Colombian Government Approves Groundbreaking Community-Led National Public Policy for the Protection of Isolated Indigenous Groups

 

 

On July 17, 2018, the Colombian government approved a landmark national public policy for the protection of isolated indigenous groups. The policy was developed in a collaboration led by the Colombian Ministry of the Interior with the participation of governmental entities and local and regional indigenous organizations, supported by technical and legal assistance from the nonprofit Amazon Conservation Team (ACT).  

Learn more about this accomplishment here

 

Colombian Government Signs Decree Recognizing the Ancestral Territory of the Indigenous Communities of the Sierra Nevada de Santa Marta

 


 

On August 6, Colombian President Juan Manuel Santos signed a decree that recognizes the ancestral territory of the indigenous communities of the Sierra Nevada de Santa Marta (SNSM), as defined by the sacred sites of the Linea Negra (Black Line), a ring of sacred sites around the base of the SNSM that forms the boundary of the ancestral territory of the region’s four indigenous groups: Kogui, Arhuaco, Wiwa, and Kankumano.

Learn more about this massive achievement here

 

ACT Field Notes

By: Wilmar Bahamón, ACT Middle Caquetá River Regional Coordinator
Date: Monday, March 20, 2017
On the banks of the Caquetá River, in Colombia, lives Elías García Ruíz, a member of the Murui Muina indigenous group who collects and cultivates native seeds such as that of the cacay tree (Caryodendron orinocense), which is disappearing from their territory because of selective logging of trees of high commercial value and an alarming advance of deforestation.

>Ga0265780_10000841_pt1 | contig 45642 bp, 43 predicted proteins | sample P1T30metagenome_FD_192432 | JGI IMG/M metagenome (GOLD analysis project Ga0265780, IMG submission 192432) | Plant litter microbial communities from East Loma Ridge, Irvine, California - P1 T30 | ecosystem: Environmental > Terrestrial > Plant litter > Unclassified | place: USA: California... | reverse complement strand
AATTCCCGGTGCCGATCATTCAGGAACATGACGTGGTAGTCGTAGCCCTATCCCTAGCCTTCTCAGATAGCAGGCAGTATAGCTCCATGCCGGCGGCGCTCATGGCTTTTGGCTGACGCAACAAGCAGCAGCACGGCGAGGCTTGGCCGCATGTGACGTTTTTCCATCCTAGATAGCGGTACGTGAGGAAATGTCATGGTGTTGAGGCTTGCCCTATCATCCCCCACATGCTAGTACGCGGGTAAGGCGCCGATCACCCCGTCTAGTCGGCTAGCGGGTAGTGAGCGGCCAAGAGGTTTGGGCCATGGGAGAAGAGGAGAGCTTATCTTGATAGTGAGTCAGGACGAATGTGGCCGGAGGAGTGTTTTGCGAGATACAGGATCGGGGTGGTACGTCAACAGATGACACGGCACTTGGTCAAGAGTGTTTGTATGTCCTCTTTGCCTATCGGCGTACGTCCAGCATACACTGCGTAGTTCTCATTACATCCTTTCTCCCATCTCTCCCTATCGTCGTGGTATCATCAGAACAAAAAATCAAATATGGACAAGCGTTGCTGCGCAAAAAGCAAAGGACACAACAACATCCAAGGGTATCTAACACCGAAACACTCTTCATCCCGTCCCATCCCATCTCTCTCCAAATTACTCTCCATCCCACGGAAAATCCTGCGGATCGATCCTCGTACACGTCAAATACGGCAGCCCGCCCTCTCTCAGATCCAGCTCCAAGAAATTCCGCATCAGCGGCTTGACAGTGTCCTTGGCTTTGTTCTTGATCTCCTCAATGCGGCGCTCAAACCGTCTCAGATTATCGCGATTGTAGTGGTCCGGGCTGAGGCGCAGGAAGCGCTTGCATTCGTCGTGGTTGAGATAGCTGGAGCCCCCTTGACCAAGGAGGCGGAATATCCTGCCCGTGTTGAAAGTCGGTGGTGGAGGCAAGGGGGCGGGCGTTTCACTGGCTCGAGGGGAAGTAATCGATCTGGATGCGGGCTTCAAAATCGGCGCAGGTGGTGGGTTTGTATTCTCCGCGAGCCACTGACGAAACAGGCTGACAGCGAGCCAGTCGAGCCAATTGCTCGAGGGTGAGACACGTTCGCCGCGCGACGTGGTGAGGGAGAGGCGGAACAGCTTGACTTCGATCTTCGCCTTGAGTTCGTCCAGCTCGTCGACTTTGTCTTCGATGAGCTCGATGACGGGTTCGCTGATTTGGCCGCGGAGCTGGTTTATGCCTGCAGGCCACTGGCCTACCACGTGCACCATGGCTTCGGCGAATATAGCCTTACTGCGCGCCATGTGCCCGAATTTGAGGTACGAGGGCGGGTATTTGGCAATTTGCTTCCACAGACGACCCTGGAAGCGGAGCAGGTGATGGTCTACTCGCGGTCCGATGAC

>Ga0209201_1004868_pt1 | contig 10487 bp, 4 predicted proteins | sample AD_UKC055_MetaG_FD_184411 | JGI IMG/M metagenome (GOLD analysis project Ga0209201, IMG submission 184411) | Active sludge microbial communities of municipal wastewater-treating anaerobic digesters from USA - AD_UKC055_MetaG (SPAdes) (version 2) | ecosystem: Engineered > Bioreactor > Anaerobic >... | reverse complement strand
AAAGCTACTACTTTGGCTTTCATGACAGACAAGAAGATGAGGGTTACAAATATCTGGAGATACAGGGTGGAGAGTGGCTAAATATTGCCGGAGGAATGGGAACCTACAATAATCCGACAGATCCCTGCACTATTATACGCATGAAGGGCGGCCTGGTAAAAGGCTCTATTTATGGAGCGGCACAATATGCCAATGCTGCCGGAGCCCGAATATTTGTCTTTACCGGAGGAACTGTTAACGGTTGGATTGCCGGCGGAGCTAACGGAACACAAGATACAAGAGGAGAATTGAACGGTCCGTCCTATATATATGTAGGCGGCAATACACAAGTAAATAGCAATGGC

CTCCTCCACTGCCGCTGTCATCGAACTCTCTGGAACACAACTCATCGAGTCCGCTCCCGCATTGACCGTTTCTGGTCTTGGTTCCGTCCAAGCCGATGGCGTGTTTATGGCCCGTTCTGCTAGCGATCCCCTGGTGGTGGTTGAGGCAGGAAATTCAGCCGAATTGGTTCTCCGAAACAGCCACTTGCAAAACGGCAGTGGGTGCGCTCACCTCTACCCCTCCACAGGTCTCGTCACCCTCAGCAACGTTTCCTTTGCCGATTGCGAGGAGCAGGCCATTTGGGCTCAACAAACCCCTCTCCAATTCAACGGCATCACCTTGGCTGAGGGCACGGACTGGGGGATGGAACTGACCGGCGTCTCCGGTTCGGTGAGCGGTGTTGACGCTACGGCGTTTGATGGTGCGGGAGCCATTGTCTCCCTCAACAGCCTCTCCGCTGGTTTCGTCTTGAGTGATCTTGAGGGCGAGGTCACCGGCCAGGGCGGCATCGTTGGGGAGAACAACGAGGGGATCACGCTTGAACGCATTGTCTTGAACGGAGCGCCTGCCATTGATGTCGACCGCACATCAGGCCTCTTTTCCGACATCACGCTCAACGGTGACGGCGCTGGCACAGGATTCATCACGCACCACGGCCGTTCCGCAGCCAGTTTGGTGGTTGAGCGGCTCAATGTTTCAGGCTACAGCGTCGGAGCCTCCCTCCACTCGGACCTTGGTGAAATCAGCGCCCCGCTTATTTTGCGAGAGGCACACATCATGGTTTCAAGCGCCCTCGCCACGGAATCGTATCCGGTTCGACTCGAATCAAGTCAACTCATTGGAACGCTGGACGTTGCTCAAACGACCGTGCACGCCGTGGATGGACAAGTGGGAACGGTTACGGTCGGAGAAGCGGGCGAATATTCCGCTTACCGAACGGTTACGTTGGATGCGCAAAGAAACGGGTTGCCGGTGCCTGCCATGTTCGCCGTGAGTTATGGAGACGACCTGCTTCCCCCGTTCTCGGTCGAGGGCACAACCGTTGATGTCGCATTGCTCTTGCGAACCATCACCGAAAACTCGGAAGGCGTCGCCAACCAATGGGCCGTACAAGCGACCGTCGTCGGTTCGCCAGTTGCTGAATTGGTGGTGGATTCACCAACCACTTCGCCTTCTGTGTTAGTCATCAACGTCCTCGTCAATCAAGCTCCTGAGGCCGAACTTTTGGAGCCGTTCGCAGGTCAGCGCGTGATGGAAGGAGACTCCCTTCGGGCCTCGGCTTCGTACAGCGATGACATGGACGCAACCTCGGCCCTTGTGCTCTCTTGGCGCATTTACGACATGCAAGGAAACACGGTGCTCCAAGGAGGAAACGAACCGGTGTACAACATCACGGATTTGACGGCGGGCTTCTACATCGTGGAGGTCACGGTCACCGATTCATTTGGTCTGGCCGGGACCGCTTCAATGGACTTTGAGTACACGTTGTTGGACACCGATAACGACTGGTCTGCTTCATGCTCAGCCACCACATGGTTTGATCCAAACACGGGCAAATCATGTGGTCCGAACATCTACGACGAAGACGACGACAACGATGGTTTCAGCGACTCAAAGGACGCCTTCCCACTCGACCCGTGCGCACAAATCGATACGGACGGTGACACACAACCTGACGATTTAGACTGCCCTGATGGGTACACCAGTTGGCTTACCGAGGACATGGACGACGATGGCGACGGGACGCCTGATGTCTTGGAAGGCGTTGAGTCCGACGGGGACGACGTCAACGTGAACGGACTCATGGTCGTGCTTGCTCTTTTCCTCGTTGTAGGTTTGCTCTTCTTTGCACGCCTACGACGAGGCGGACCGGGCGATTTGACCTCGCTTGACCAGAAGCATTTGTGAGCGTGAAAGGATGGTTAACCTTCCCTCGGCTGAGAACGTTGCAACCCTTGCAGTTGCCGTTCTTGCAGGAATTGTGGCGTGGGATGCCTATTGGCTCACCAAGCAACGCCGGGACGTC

By: João Carlos Nunes Batista
Date: Friday, September 30, 2016
The Waurá of the Ulupuene village in the Xingu, Brazil came to us with a problem: their water supply had become contaminated by soybean crop pesticides. These pesticides are carried annually to the rivers of midwestern Brazil, often rendering the water unsuitable for human consumption. The Waurá had one request: clean water drawn from an open deep well with the support of the Amazon Conservation Team.
By: João Carlos Nunes Batista
Date: Thursday, September 15, 2016
An important piece of this effort is allowing Waurá youth to experience sacred sites that, until now, have only existed in their imaginations and the stories of their elders. Because of this effort, we were thrilled when we were given the opportunity for ACT to visit Kamukuaká Cave, one of these sacred sites, with several Waurá villagers from multiple generations.

ACT in the Press

By: Monica Andrea Saavedra Crespo
Publication: El Mundo (September 2016)

Mediante la firma de un convenio entre la Gerencia Indígena de Antioquia de la Gobernación y la Agencia Nacional de Tierras se espera dar solución a las solicitudes de titulación, ampliación y construcción de resguardos indígenas en el departamento.

By: Lucía Franco
Publication: vice.com (September 2016)
Roberto Franco ––un politólogo de la Universidad de los Andes que trabajaba como antropólogo y que dedicó su vida a la preservación del medio ambiente, a las comunidades indígenas aisladas, a los campesinos, a causas no muy valoradas–– se subió el 6 de septiembre de 2014 a una avioneta en Araracuara, un pueblo que queda en el Caquetá, luego de pasar la mañana recogiéndole flores de Inirida a Patricia Vargas, su mujer.
By: James Perla
Publication: Living Planet (August 2016)

Despite conservation efforts, swathes of Brazil's Amazon forest are still lost to deforestation. Small-scale illegal logging can be difficult to monitor, even with satellite-imaging technology. Now, one indigenous tribe is looking to GPS mapping on smartphones to protect their forest.